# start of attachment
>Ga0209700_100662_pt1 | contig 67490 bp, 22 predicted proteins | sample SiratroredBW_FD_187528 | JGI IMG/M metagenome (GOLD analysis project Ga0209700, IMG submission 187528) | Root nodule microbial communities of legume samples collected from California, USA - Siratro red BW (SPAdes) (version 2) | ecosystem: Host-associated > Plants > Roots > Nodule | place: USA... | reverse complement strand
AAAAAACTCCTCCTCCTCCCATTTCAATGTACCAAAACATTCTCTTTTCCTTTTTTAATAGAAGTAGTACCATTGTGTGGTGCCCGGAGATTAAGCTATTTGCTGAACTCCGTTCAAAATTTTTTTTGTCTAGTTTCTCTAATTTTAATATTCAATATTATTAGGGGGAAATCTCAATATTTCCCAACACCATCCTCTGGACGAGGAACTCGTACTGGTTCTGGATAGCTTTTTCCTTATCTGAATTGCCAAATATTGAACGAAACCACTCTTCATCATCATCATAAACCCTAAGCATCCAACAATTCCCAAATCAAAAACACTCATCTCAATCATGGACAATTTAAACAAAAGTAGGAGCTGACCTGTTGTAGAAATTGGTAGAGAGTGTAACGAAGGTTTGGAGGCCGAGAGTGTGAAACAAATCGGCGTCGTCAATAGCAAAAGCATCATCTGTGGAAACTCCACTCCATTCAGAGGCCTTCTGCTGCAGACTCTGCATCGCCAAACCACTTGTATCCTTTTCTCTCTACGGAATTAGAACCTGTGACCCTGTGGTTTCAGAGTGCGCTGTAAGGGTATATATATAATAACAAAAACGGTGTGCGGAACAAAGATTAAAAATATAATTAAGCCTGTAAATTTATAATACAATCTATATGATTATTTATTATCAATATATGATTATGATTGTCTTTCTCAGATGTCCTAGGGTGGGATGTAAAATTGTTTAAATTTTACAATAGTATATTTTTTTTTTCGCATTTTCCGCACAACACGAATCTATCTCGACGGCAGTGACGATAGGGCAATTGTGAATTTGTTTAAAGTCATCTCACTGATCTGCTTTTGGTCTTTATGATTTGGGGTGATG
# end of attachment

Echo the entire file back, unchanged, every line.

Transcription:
>Ga0209700_100662_pt1 | contig 67490 bp, 22 predicted proteins | sample SiratroredBW_FD_187528 | JGI IMG/M metagenome (GOLD analysis project Ga0209700, IMG submission 187528) | Root nodule microbial communities of legume samples collected from California, USA - Siratro red BW (SPAdes) (version 2) | ecosystem: Host-associated > Plants > Roots > Nodule | place: USA... | reverse complement strand
AAAAAACTCCTCCTCCTCCCATTTCAATGTACCAAAACATTCTCTTTTCCTTTTTTAATAGAAGTAGTACCATTGTGTGGTGCCCGGAGATTAAGCTATTTGCTGAACTCCGTTCAAAATTTTTTTTGTCTAGTTTCTCTAATTTTAATATTCAATATTATTAGGGGGAAATCTCAATATTTCCCAACACCATCCTCTGGACGAGGAACTCGTACTGGTTCTGGATAGCTTTTTCCTTATCTGAATTGCCAAATATTGAACGAAACCACTCTTCATCATCATCATAAACCCTAAGCATCCAACAATTCCCAAATCAAAAACACTCATCTCAATCATGGACAATTTAAACAAAAGTAGGAGCTGACCTGTTGTAGAAATTGGTAGAGAGTGTAACGAAGGTTTGGAGGCCGAGAGTGTGAAACAAATCGGCGTCGTCAATAGCAAAAGCATCATCTGTGGAAACTCCACTCCATTCAGAGGCCTTCTGCTGCAGACTCTGCATCGCCAAACCACTTGTATCCTTTTCTCTCTACGGAATTAGAACCTGTGACCCTGTGGTTTCAGAGTGCGCTGTAAGGGTATATATATAATAACAAAAACGGTGTGCGGAACAAAGATTAAAAATATAATTAAGCCTGTAAATTTATAATACAATCTATATGATTATTTATTATCAATATATGATTATGATTGTCTTTCTCAGATGTCCTAGGGTGGGATGTAAAATTGTTTAAATTTTACAATAGTATATTTTTTTTTTCGCATTTTCCGCACAACACGAATCTATCTCGACGGCAGTGACGATAGGGCAATTGTGAATTTGTTTAAAGTCATCTCACTGATCTGCTTTTGGTCTTTATGATTTGGGGTGATG